scribed for the seventh grade. The pupils have the privilege of electing a
foreign language at the beginning of the seventh grade if they care to do
so. They have their own class teachers for their regular work, and go to
other teachers for special subjects.
In the eighth grade there is more freedom of election of subjects, and
consequently the pupils may have more teachers during the day. Their
general study periods may be spent in part at least under other teachers
than their own class teachers, and with ninth grade pupils. However,
class rooms are used for study purposes so as to avoid having too many
pupils together at study time. This hour is one of the most valuable to
the student and every effort is employed to prevent his getting into careltss
habits of work.
The ninth grade students may elect practically all the subjects of their
courses with the exception of English, which is prescribed in all grades, and
they do not have any class time given over to study. It is expected that by
the end of the ninth year, the pupils will have their work fairly well defined,
and their habits of conduct and study so established as to conform to the
usual routine of the upper high school. It is this feature of the system
which makes it so easy for our ninth grade to take up advanced subjects
in the tenth grade, and to enter into the life and spirit of the school from
the very beginning.
Another important provision of the system makes it possible for a pupil
entering the seventh grade to complete his course and enter the University
in five years instead of six, if he arranges his work properly. This is due to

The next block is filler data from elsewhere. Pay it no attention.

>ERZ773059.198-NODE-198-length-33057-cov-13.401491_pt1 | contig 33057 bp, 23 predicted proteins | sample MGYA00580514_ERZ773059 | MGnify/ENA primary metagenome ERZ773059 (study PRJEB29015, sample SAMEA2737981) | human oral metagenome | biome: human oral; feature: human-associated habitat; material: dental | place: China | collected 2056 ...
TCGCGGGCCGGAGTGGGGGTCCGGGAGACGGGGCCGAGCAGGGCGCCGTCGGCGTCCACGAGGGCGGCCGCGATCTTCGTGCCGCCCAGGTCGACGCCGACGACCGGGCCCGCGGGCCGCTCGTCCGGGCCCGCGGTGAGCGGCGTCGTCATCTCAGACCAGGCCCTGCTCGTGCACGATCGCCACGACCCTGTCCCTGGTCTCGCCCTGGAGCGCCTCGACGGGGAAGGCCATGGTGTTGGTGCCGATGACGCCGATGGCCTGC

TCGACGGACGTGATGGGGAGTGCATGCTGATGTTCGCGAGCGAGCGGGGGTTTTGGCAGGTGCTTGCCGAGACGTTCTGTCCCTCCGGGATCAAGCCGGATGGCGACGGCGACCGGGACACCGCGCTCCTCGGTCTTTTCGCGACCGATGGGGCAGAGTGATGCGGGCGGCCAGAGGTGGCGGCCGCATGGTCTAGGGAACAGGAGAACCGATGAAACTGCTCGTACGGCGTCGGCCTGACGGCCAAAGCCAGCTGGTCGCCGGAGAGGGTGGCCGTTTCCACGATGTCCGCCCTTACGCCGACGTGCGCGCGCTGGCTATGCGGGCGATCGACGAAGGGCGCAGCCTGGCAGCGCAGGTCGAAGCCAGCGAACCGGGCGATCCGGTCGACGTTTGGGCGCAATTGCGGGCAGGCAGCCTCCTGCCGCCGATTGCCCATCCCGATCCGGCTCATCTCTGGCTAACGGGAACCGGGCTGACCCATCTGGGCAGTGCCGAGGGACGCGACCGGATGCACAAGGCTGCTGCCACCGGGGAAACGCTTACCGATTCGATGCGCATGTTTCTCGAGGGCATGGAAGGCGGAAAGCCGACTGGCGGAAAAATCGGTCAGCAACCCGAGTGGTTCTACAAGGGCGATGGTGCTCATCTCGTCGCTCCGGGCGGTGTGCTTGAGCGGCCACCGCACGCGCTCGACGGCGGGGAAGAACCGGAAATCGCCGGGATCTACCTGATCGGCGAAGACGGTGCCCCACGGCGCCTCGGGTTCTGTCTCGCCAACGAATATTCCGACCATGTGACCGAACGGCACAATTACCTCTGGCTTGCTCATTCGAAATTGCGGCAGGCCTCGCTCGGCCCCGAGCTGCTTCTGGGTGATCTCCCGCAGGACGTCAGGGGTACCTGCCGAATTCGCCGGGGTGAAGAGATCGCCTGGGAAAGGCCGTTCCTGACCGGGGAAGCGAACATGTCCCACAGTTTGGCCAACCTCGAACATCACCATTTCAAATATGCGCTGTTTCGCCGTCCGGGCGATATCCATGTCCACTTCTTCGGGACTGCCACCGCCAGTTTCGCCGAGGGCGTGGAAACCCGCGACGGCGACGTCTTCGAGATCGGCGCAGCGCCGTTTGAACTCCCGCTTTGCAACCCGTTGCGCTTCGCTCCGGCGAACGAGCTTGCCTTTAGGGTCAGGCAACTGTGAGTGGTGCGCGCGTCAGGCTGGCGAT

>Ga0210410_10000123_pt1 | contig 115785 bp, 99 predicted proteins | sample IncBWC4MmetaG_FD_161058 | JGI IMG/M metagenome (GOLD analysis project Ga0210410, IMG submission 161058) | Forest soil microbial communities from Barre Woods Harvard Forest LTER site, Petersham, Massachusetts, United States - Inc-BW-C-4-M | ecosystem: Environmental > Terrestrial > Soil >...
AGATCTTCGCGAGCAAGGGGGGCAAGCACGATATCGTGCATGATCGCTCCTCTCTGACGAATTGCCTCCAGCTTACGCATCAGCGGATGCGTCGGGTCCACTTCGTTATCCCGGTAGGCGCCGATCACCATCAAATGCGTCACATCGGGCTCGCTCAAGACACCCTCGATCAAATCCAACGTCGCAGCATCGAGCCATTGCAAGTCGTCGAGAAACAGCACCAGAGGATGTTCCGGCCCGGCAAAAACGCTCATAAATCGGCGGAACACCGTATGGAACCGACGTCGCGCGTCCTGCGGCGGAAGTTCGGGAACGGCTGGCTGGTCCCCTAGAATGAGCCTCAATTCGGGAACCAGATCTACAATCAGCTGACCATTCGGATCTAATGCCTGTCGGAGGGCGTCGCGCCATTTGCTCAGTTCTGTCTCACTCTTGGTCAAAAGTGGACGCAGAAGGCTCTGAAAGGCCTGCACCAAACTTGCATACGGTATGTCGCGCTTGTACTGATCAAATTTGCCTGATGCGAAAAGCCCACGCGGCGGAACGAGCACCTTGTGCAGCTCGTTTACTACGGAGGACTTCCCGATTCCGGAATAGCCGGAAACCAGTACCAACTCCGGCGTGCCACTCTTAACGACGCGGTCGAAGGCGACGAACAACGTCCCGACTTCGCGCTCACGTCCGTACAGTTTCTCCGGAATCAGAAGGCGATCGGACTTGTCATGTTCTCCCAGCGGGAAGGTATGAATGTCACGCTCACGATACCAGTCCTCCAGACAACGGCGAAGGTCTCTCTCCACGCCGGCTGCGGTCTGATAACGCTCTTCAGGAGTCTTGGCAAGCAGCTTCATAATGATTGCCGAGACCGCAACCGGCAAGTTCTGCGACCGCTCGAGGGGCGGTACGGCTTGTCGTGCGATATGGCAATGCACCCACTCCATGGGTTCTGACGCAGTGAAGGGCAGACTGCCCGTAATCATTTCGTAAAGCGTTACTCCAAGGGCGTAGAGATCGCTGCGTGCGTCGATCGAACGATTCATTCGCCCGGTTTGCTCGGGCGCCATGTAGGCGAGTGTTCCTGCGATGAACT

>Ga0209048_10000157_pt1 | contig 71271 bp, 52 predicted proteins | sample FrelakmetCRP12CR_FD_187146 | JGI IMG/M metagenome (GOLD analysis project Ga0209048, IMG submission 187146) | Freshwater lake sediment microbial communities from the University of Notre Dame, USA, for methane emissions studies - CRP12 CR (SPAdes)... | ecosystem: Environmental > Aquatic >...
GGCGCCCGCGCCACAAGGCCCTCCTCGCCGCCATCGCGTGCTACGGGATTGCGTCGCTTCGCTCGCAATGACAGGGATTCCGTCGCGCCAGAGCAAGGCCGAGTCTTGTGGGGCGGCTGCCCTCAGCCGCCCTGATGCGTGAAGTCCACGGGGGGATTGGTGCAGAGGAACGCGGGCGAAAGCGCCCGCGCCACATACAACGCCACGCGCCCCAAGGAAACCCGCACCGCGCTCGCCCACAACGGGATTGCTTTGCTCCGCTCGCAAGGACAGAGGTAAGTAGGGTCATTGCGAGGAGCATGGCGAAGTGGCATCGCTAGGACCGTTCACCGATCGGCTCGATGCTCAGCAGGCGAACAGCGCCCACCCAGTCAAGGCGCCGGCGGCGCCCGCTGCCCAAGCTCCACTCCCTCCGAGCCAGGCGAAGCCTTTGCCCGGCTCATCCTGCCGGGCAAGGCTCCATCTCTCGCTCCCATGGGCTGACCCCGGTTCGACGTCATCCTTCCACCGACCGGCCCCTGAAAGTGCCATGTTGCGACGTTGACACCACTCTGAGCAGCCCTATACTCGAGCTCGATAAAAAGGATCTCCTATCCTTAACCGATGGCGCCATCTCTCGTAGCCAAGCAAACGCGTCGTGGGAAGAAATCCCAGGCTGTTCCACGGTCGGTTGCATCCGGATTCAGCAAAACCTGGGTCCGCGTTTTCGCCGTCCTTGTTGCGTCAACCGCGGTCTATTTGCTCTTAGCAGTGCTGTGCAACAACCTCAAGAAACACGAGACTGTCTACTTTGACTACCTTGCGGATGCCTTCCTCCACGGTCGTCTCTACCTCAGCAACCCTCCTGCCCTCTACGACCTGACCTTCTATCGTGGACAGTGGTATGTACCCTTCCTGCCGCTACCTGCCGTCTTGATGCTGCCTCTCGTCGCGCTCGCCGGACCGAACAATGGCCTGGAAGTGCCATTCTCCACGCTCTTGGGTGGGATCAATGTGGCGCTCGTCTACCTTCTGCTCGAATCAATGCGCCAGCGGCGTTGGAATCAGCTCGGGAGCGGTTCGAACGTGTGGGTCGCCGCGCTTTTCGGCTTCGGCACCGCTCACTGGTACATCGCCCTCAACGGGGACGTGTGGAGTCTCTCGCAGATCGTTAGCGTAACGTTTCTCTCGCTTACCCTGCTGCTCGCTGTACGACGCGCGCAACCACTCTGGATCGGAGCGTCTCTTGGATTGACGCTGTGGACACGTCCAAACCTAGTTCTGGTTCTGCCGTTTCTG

the fact that pupils may begin to earn some University credits in the seventh
grade. The seventh and eighth grade work in a foreign language will give
the pupil three of the forty five required entrance credits, and the subject
continued through the ninth grade will add three more credits. Likewise,
the eighth and ninth grade courses in drawing will satisfy the requirement
in this subject and give three units credit. Other credits may be partially
earned by seventh and eighth grade pupils in the departments of manual
and domestic arts.
A further saving of time in the system is accomplished in the first divi-
sion. The work formerly done during the first seven years is now concen-
trated into the six years composing the first cycle. The results are fully as
satisfactory as before and requires no greater effort on the part of the pu-
pils, since much time has been lost in the past in dealing with non-essentials.
The Course of Study.
All subjects are of value, but they are not of equal value to every
person. Since the aim of the lower high school is to give special
attention to the individual, it is necessary that the courses offered in
the upper grades be very largely elective.
The student, however, does not use his own judgment entirely in
making the selection of his elective work. He is given very definite
information concerning the different courses and is shown their relation to
other lines of work. His past record and tendencies are taken into account.
Whenever possible the parents are consulted as to the opportunities and
needs of the child. The pupil is not allowed in any case to select his
work definitely until after he has had an opportunity to talk the subject
over with his parents.
It does not follow that a course once selected must be completed.
This is the formative age of the pupil, a time when he is discovering his
capabilities. If, after due trial and conscientious effort, a student is not gain-
ing what he should from a certain subject, he may be allowed to drop it
and confine his attention to other things of more vital interest to him. It is
better to permit a pupil to change to something he can really do satisfac-
torily, than to make him continue to the end of the term a subject from which
he is deriving little or no benefit, and then fail him. Failures are discourag-
ing. Every time a pupil fails he is lowering his confidence in himself.
Promotions are also based upon individual capabilities and not upcn